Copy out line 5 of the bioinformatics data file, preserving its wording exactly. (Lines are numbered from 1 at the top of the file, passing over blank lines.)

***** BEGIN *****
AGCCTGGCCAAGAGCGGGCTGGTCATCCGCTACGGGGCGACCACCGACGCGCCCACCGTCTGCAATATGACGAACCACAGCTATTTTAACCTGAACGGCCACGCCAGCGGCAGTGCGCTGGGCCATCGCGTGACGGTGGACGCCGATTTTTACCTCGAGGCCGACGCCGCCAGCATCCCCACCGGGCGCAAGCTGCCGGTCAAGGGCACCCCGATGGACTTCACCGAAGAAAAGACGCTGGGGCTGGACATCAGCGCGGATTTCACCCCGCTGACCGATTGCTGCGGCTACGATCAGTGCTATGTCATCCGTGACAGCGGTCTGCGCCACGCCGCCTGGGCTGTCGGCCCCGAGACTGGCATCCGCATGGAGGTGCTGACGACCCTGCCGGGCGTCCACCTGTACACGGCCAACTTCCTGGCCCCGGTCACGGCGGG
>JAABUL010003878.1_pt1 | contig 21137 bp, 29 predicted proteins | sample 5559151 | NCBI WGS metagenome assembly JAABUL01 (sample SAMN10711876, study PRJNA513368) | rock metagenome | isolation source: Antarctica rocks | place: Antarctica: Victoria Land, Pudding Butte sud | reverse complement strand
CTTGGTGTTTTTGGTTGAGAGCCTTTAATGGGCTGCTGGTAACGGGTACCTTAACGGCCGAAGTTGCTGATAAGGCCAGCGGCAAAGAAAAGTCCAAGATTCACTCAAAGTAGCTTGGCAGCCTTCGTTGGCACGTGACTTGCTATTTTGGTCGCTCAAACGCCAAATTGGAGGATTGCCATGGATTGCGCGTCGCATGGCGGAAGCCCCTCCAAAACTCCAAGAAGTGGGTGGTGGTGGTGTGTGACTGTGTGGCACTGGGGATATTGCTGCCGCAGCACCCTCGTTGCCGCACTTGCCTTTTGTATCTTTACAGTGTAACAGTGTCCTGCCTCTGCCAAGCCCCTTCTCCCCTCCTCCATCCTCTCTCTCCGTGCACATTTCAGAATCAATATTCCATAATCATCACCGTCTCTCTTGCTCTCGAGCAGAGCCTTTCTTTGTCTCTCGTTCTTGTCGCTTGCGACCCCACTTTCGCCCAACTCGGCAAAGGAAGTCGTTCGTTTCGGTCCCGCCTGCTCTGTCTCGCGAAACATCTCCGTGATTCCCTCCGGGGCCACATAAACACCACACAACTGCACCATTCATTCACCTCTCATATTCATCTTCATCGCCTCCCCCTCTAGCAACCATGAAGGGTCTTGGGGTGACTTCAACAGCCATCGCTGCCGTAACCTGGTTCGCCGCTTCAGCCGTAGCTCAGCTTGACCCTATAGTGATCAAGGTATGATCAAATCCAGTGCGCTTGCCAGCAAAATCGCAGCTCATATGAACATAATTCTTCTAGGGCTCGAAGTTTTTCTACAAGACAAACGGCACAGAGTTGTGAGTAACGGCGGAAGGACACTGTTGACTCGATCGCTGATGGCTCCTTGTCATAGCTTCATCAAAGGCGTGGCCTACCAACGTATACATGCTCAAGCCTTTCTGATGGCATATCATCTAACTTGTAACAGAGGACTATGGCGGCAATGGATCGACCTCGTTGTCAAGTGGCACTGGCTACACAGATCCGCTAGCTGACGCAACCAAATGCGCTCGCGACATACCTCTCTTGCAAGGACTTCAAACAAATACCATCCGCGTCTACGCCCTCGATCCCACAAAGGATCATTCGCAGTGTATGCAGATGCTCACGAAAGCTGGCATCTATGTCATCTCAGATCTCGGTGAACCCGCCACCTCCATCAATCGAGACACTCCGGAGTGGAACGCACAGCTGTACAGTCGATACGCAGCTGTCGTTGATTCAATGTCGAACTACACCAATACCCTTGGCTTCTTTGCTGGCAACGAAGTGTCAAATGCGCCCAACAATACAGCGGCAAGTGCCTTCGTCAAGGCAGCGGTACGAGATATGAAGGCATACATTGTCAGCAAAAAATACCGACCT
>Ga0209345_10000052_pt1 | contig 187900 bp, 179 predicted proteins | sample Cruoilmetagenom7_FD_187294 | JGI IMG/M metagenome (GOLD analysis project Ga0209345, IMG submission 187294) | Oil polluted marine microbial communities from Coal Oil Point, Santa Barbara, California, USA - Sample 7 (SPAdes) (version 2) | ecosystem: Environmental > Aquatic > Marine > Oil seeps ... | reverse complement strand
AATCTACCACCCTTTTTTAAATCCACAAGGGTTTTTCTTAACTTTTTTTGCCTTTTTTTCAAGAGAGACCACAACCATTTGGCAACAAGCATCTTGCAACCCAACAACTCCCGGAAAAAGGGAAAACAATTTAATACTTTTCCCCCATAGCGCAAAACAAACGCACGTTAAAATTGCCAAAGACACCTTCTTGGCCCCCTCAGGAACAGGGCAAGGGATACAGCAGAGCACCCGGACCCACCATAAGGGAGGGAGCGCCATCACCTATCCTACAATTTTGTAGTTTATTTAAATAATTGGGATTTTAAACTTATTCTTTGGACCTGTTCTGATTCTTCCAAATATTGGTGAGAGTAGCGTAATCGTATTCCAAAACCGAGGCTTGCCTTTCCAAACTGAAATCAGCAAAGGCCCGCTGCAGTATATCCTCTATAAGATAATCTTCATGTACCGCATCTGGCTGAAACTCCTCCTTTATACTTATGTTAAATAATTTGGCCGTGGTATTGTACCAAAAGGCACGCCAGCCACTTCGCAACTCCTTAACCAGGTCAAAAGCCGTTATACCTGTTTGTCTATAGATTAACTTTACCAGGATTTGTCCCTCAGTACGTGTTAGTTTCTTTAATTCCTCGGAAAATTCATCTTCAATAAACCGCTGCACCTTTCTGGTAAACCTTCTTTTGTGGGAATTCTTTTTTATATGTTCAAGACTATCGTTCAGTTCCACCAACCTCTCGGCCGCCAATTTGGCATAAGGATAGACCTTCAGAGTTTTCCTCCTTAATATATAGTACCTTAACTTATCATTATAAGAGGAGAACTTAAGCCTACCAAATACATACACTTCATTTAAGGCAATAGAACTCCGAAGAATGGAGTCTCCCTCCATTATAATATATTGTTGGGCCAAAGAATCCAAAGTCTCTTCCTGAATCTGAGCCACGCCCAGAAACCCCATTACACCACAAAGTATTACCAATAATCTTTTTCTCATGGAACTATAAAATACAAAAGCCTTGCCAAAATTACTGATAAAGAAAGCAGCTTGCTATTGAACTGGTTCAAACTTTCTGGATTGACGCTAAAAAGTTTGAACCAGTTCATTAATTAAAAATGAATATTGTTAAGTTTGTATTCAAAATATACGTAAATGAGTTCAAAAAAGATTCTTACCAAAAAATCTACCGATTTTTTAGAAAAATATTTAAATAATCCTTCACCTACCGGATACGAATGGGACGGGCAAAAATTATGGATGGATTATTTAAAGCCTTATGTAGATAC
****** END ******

AATCTACCACCCTTTTTTAAATCCACAAGGGTTTTTCTTAACTTTTTTTGCCTTTTTTTCAAGAGAGACCACAACCATTTGGCAACAAGCATCTTGCAACCCAACAACTCCCGGAAAAAGGGAAAACAATTTAATACTTTTCCCCCATAGCGCAAAACAAACGCACGTTAAAATTGCCAAAGACACCTTCTTGGCCCCCTCAGGAACAGGGCAAGGGATACAGCAGAGCACCCGGACCCACCATAAGGGAGGGAGCGCCATCACCTATCCTACAATTTTGTAGTTTATTTAAATAATTGGGATTTTAAACTTATTCTTTGGACCTGTTCTGATTCTTCCAAATATTGGTGAGAGTAGCGTAATCGTATTCCAAAACCGAGGCTTGCCTTTCCAAACTGAAATCAGCAAAGGCCCGCTGCAGTATATCCTCTATAAGATAATCTTCATGTACCGCATCTGGCTGAAACTCCTCCTTTATACTTATGTTAAATAATTTGGCCGTGGTATTGTACCAAAAGGCACGCCAGCCACTTCGCAACTCCTTAACCAGGTCAAAAGCCGTTATACCTGTTTGTCTATAGATTAACTTTACCAGGATTTGTCCCTCAGTACGTGTTAGTTTCTTTAATTCCTCGGAAAATTCATCTTCAATAAACCGCTGCACCTTTCTGGTAAACCTTCTTTTGTGGGAATTCTTTTTTATATGTTCAAGACTATCGTTCAGTTCCACCAACCTCTCGGCCGCCAATTTGGCATAAGGATAGACCTTCAGAGTTTTCCTCCTTAATATATAGTACCTTAACTTATCATTATAAGAGGAGAACTTAAGCCTACCAAATACATACACTTCATTTAAGGCAATAGAACTCCGAAGAATGGAGTCTCCCTCCATTATAATATATTGTTGGGCCAAAGAATCCAAAGTCTCTTCCTGAATCTGAGCCACGCCCAGAAACCCCATTACACCACAAAGTATTACCAATAATCTTTTTCTCATGGAACTATAAAATACAAAAGCCTTGCCAAAATTACTGATAAAGAAAGCAGCTTGCTATTGAACTGGTTCAAACTTTCTGGATTGACGCTAAAAAGTTTGAACCAGTTCATTAATTAAAAATGAATATTGTTAAGTTTGTATTCAAAATATACGTAAATGAGTTCAAAAAAGATTCTTACCAAAAAATCTACCGATTTTTTAGAAAAATATTTAAATAATCCTTCACCTACCGGATACGAATGGGACGGGCAAAAATTATGGATGGATTATTTAAAGCCTTATGTAGATAC